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Photographer Recreate MacOS Wallpaper
Photographer Andrew Levitt teamed up with videographer Jacob Phillips and landscape photographer Taylor Gray to recreate every pre-installed Apple MacOS wallpapers of California landmarks in just one week. For those who don’t use MacOS are have just started to do so, OS X versions were named after big cats until OS X 10.9 Mavericks, as that update marked when Apple officially switched to using California locations. Read more for a video and additional information.

Adobe Premiere Pro Auto Reframe AI
Instagram, Snapchat, TikTok, and other social media platforms make it easy to share videos on-the-fly, but sometimes, you record in the wrong format. Thankfully, there’s Auto Reframe, an Adobe Premiere Pro tool that automatically reframes content in different aspect ratios using artificial intelligence. Adobe’s Sensei machine-learning technology analyzes, crops and pans footage for different square, vertical and widescreen versions. Read more for a video and additional information.

Microsoft Excel Artist Japan Tatsuo Horiuchi
Tatsuo Horiuchi, an 79-year-old artist from Japan’s Nagano Prefecture, prefers using Microsoft Excel spreadsheets over actual paint to create his masterpieces. Horiuchi didn’t want to spend money on art supplies so he started to use Excel to create art after seeing others using the program at work. How does it work? The Autoshape function is mainly used to form the images and then custom colored shapes are layered to weave together an intricate image. Read more for a video and additional information.

Zao Deepfake App
A new iOS app called Zao, developed by Chinese developer MoMo, was the most-downloaded China over the weekend, as it takes deepfakes to the next level by letting users superimpose their faces onto celebrities in just seconds rather than hours or even days. So far, the only issue users have had is with their privacy policy, which states that the developers could keep and reuse their images forever. Read more for a video of the software in-action.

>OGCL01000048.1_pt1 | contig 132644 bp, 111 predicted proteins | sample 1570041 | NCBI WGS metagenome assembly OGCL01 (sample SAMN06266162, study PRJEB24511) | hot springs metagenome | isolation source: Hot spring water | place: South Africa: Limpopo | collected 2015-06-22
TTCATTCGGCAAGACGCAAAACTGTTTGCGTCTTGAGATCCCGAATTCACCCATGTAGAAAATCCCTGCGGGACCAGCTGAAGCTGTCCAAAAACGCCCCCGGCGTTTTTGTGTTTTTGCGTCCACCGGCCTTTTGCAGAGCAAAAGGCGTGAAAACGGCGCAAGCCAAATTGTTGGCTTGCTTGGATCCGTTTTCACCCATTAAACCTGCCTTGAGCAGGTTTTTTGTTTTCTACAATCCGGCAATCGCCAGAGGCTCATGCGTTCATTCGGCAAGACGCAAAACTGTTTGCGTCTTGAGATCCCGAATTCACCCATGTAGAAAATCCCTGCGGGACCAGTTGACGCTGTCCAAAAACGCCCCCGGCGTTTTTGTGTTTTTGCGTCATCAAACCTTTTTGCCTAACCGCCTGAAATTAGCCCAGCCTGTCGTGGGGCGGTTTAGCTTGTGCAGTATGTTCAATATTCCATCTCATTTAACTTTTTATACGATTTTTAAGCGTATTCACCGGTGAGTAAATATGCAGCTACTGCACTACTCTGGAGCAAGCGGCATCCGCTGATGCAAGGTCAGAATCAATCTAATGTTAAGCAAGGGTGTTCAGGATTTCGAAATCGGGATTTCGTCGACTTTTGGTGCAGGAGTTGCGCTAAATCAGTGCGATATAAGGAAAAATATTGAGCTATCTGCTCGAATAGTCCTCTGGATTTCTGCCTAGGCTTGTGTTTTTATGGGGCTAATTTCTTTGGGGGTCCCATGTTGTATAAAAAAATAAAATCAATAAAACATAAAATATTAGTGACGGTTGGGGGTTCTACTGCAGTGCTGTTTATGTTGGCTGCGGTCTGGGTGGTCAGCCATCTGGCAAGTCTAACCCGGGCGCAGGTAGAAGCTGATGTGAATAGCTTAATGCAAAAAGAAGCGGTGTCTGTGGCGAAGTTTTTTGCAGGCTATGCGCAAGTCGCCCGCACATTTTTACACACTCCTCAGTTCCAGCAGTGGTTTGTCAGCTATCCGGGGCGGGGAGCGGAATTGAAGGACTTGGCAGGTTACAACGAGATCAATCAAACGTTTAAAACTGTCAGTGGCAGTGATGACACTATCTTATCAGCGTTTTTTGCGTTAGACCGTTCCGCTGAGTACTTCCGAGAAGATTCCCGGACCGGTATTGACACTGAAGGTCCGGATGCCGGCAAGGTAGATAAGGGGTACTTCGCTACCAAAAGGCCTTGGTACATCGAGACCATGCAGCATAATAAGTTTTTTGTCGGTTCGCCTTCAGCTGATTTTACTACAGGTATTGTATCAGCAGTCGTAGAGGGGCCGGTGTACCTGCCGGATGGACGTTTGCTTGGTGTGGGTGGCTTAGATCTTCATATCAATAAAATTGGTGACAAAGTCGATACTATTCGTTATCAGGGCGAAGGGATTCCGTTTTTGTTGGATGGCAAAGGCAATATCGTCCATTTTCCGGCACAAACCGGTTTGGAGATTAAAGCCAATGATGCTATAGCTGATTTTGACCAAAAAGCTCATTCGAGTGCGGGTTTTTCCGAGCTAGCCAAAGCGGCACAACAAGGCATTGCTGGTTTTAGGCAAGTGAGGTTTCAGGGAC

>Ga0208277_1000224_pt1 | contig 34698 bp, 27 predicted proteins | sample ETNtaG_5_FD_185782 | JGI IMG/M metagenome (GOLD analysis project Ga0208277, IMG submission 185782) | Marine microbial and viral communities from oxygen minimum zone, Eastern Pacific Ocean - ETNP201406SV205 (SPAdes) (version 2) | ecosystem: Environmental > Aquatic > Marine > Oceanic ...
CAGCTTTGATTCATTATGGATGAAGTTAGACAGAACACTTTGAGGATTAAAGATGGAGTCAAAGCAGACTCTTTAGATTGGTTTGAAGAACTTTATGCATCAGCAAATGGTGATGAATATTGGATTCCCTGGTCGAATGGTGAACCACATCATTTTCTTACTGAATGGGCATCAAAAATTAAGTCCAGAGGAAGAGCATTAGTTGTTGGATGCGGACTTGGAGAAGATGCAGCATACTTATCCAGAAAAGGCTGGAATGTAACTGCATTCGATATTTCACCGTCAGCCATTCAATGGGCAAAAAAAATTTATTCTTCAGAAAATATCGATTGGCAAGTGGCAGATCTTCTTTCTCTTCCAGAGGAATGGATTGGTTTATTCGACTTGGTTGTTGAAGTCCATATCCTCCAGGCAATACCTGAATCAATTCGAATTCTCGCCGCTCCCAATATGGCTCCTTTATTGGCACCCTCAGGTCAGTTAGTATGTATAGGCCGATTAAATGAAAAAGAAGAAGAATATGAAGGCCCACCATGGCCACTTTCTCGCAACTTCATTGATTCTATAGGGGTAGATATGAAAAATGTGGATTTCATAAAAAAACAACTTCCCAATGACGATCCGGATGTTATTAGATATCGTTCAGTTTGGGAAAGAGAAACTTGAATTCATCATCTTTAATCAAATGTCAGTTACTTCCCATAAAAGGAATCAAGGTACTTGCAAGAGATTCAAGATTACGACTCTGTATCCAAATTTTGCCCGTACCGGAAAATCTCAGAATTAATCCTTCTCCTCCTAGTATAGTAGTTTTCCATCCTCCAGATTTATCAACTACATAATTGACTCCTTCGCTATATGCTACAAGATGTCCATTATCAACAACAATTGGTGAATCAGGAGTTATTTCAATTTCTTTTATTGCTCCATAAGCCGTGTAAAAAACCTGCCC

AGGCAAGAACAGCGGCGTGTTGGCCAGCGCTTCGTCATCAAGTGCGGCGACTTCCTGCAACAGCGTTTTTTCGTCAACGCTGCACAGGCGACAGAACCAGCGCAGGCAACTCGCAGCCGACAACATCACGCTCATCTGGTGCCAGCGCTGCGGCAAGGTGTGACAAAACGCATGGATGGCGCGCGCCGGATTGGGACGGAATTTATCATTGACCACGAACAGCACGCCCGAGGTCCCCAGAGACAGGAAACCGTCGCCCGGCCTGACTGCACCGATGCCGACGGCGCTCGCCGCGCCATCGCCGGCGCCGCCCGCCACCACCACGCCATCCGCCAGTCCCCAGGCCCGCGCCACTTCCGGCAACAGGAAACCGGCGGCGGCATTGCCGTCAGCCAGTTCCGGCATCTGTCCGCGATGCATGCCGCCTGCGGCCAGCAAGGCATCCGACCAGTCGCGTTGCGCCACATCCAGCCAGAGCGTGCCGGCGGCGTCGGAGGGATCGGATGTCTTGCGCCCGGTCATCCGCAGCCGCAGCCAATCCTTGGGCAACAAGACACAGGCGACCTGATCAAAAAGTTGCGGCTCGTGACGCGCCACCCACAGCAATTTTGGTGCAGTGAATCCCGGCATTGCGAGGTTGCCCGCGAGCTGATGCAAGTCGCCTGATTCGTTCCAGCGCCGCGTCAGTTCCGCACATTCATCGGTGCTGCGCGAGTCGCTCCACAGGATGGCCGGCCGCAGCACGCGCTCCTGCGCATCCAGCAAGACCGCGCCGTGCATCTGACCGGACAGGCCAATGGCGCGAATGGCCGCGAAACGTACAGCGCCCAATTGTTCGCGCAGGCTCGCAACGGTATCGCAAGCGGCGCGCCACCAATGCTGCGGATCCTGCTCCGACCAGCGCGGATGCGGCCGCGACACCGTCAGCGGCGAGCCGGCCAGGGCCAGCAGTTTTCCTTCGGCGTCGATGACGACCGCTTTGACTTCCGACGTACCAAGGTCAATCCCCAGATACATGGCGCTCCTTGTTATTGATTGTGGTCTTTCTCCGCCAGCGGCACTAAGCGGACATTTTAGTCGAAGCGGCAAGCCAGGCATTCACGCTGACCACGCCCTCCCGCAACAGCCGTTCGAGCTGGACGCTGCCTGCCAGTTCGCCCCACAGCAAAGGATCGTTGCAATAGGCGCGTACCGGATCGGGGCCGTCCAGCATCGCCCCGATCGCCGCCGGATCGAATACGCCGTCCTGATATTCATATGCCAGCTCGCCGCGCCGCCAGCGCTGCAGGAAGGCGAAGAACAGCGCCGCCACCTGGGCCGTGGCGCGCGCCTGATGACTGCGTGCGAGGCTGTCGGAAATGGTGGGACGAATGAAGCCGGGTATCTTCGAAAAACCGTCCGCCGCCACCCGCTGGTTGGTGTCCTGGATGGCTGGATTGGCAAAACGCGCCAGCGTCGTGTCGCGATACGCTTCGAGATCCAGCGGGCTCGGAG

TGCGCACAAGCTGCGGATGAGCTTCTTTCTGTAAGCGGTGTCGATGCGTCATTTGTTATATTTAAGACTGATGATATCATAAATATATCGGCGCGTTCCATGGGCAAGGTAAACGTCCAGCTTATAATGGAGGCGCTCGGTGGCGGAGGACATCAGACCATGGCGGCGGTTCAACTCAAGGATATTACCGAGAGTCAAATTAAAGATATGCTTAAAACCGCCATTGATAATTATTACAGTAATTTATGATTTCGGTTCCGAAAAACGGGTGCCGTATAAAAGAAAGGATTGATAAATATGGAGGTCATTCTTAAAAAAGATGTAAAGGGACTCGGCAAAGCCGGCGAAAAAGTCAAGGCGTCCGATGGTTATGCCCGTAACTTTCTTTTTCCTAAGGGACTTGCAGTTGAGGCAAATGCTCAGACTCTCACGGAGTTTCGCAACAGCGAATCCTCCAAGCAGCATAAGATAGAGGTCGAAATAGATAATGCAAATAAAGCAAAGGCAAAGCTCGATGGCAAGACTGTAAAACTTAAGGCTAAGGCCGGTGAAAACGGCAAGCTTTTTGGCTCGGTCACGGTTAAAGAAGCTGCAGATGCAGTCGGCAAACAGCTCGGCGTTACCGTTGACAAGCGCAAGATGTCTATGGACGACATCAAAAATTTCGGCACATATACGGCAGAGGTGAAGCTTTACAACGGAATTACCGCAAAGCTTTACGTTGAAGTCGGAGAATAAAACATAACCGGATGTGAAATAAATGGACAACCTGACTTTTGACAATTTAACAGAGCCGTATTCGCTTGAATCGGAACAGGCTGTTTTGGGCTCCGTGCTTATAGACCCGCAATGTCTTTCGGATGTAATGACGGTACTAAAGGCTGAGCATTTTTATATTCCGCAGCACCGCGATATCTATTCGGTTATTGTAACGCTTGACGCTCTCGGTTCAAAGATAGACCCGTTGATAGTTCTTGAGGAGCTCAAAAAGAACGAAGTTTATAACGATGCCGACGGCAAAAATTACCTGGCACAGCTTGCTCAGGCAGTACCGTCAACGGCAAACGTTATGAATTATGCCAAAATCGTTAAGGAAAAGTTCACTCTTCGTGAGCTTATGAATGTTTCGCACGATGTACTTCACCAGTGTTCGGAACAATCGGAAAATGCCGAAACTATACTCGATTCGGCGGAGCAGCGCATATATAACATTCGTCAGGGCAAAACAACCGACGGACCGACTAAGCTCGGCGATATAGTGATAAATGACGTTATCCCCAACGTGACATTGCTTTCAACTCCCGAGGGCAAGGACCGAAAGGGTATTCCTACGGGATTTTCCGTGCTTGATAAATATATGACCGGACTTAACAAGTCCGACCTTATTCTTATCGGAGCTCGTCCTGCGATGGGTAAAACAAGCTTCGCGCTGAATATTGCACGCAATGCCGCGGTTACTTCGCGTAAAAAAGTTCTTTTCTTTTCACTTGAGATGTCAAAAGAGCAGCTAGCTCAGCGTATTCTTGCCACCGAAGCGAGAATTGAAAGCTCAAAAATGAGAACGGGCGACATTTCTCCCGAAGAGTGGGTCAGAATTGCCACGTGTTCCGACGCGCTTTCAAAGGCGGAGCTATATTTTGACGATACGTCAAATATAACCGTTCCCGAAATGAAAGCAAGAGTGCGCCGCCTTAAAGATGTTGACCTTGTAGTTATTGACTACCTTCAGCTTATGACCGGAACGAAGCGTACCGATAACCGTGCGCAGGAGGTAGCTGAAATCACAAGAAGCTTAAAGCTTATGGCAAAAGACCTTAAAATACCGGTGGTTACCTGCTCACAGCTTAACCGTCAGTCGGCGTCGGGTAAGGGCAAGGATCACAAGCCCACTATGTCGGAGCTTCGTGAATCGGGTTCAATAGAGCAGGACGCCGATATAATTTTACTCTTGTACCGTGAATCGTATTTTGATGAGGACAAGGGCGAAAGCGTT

Huawei HarmonyOS Operating System
Huawei HarmonyOs is the company’s official Android replacement, unveiled at a press conference in the southern city of Dongguan, China. The operating system is known as HongMengOS in Chinese, which translates to “bring more harmony and convenience to the world”. This software is crucial if the White House tightens the ban on US companies selling technology products to Huawei, which would include Google’s Android operating system. Read more for a video and additional information.

Nintendo Switch Android Joy-Con
The team over at XDA Developers brings an unofficial port of Android to the Nintendo Switch, complete with Joy-Con support. To be more specific, Switch owners with consoles purchased prior to summer 2018 are now able to boot LineageOS 15.1 directly from an SD card. This version of Lineage includes all Android features, support for Google Play services, and is capable of running native Nvidia Shield apps. Read more for a hands-on video and additional information.

Adobe Photoshop 0.63 Beta 1988
If you’ve always wondered what it was like to edit images using the earliest versions of Adobe Photoshop, then wonder no more, as the “Computer Clan” shows us. They fired up Adobe Photoshop 0.63 Beta from 1988 on an old Macintosh powered by a 32MHz 68030 processor with 8MB of RAM. On a related note, did you know that Photoshop was developed in 1987 by two brothers Thomas and John Knoll? They later sold the distribution license to Adobe Systems Incorporated in 1988. Read more for the video and additional information.

FaceApp Aging Celebrities
Ever wonder how celebrities, or yourself, would look about 30-years in the future? The FaceApp aging feature should do the trick, and recently it’s become a social media hit, with many using it on well-known actors, like Tom Holland and Chris Evans. How does it work? It uses AI-powered neural network technology to automatically generate highly realistic transformations of faces in photographs. That’s right, the app can transform a face to make it smile, look younger, look older, or even change gender. Read more to see a few popular celebrities decades in the future.

Zoom Software Vulnerability Macintosh
Photo credit: George Kao | Jonathon Leitschuh
Security researcher Jonathan Leitschuh discovered a zero-day vulnerability for the Zoom video conferencing app on Macs and publicly disclosed it today. Simply put, any website can open a video-enabled call on a Mac with the Zoom app installed because the software automatically installs a web server on OS X systems that accepts requests regular browsers wouldn’t. A website would simply be able to “forcibly join a user to a Zoom call, with their video camera activated, without the user’s permission.” This also means that even if you uninstall Zoom, the web server can reinstall the software without requiring manual approval. Read more of a screenshot of what one person encountered when trying it.

MIT GANpaint Studio
If you wanted to see if an image is fake, or wanted to make one yourself, it usually starts with some kind of photo editing software. MIT’s GANpaint Studio is a tool that aims to make things a lot easier, thanks to artificial intelligence. For those who don’t know, a generative adversarial network (GAN) is a type of artificial intelligence machine learning technique made up of two nets that are in competition with one another in a zero-sum game framework. How does it work? Simply tell the tool where you want the object and it uses neural networks to insert one to match scene. Read more for a video demonstration and additional information.